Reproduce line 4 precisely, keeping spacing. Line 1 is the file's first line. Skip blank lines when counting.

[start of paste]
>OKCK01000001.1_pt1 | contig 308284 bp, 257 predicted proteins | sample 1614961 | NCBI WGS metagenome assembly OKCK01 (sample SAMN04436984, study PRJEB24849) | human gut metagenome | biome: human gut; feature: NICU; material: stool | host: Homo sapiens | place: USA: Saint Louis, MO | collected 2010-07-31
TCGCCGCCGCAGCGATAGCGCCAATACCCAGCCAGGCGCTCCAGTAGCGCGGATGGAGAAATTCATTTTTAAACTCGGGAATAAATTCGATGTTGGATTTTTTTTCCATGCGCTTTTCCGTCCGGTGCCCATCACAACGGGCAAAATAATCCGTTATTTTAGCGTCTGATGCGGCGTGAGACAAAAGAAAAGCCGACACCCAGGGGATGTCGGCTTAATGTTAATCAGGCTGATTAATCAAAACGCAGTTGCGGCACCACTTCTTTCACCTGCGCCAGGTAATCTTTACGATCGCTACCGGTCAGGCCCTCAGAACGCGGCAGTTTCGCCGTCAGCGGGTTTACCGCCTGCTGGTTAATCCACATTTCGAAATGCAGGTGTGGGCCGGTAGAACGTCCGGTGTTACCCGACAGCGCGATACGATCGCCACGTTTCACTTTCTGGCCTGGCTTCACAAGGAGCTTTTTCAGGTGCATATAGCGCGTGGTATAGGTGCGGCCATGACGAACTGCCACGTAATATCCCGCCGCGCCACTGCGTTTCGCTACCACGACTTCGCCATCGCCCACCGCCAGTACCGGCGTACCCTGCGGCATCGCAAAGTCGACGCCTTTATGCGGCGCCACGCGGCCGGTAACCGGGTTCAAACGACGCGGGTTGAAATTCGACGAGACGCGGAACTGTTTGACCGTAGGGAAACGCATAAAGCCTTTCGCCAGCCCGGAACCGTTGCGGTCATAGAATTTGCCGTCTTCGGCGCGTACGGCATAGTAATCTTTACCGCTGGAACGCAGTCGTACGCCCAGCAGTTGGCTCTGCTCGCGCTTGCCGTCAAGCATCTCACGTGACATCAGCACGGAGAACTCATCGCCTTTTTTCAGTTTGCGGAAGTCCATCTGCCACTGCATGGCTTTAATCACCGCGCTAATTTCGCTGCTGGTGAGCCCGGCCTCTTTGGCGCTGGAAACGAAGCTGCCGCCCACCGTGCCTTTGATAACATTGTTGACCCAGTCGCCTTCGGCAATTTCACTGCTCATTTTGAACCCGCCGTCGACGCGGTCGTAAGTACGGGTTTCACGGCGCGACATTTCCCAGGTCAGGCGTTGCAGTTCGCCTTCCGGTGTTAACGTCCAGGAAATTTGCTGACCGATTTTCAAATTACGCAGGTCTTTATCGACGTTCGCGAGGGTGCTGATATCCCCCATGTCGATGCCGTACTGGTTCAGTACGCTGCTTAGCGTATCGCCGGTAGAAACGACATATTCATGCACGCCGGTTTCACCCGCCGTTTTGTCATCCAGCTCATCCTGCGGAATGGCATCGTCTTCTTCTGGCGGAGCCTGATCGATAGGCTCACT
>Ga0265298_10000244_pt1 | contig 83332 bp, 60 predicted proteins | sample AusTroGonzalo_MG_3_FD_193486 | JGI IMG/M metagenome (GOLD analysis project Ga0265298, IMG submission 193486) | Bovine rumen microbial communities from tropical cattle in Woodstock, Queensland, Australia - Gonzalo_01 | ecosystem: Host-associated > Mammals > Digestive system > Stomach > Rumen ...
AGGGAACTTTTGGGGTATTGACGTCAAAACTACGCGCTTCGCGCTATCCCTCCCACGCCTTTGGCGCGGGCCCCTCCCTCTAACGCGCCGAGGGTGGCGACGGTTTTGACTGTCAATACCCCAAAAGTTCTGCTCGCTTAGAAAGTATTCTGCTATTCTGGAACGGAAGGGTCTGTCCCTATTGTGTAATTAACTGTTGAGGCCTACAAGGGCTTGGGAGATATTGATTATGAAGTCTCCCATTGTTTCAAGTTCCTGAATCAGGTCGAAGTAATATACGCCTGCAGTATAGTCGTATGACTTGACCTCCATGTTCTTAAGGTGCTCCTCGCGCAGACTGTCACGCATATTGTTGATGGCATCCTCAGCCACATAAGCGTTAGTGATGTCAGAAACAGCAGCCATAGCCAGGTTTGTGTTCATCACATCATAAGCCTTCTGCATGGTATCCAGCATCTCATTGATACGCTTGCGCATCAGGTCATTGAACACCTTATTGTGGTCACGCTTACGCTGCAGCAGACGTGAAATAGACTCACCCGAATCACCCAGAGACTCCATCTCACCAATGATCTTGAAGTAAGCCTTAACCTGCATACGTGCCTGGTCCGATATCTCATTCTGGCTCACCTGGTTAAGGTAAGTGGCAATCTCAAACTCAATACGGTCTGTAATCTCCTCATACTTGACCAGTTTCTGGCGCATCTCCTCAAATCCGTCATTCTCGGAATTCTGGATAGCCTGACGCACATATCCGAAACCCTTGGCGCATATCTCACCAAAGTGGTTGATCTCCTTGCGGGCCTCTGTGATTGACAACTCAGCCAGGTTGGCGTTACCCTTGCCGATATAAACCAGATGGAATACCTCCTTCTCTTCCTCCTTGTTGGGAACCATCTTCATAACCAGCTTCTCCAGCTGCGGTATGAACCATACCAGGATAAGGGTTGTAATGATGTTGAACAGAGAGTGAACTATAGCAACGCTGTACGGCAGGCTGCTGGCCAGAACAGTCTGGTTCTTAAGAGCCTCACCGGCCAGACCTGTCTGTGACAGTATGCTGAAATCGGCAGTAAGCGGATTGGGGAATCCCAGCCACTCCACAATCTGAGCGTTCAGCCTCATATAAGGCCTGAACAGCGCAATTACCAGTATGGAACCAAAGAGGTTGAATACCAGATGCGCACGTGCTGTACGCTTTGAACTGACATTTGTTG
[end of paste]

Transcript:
AGGGAACTTTTGGGGTATTGACGTCAAAACTACGCGCTTCGCGCTATCCCTCCCACGCCTTTGGCGCGGGCCCCTCCCTCTAACGCGCCGAGGGTGGCGACGGTTTTGACTGTCAATACCCCAAAAGTTCTGCTCGCTTAGAAAGTATTCTGCTATTCTGGAACGGAAGGGTCTGTCCCTATTGTGTAATTAACTGTTGAGGCCTACAAGGGCTTGGGAGATATTGATTATGAAGTCTCCCATTGTTTCAAGTTCCTGAATCAGGTCGAAGTAATATACGCCTGCAGTATAGTCGTATGACTTGACCTCCATGTTCTTAAGGTGCTCCTCGCGCAGACTGTCACGCATATTGTTGATGGCATCCTCAGCCACATAAGCGTTAGTGATGTCAGAAACAGCAGCCATAGCCAGGTTTGTGTTCATCACATCATAAGCCTTCTGCATGGTATCCAGCATCTCATTGATACGCTTGCGCATCAGGTCATTGAACACCTTATTGTGGTCACGCTTACGCTGCAGCAGACGTGAAATAGACTCACCCGAATCACCCAGAGACTCCATCTCACCAATGATCTTGAAGTAAGCCTTAACCTGCATACGTGCCTGGTCCGATATCTCATTCTGGCTCACCTGGTTAAGGTAAGTGGCAATCTCAAACTCAATACGGTCTGTAATCTCCTCATACTTGACCAGTTTCTGGCGCATCTCCTCAAATCCGTCATTCTCGGAATTCTGGATAGCCTGACGCACATATCCGAAACCCTTGGCGCATATCTCACCAAAGTGGTTGATCTCCTTGCGGGCCTCTGTGATTGACAACTCAGCCAGGTTGGCGTTACCCTTGCCGATATAAACCAGATGGAATACCTCCTTCTCTTCCTCCTTGTTGGGAACCATCTTCATAACCAGCTTCTCCAGCTGCGGTATGAACCATACCAGGATAAGGGTTGTAATGATGTTGAACAGAGAGTGAACTATAGCAACGCTGTACGGCAGGCTGCTGGCCAGAACAGTCTGGTTCTTAAGAGCCTCACCGGCCAGACCTGTCTGTGACAGTATGCTGAAATCGGCAGTAAGCGGATTGGGGAATCCCAGCCACTCCACAATCTGAGCGTTCAGCCTCATATAAGGCCTGAACAGCGCAATTACCAGTATGGAACCAAAGAGGTTGAATACCAGATGCGCACGTGCTGTACGCTTTGAACTGACATTTGTTG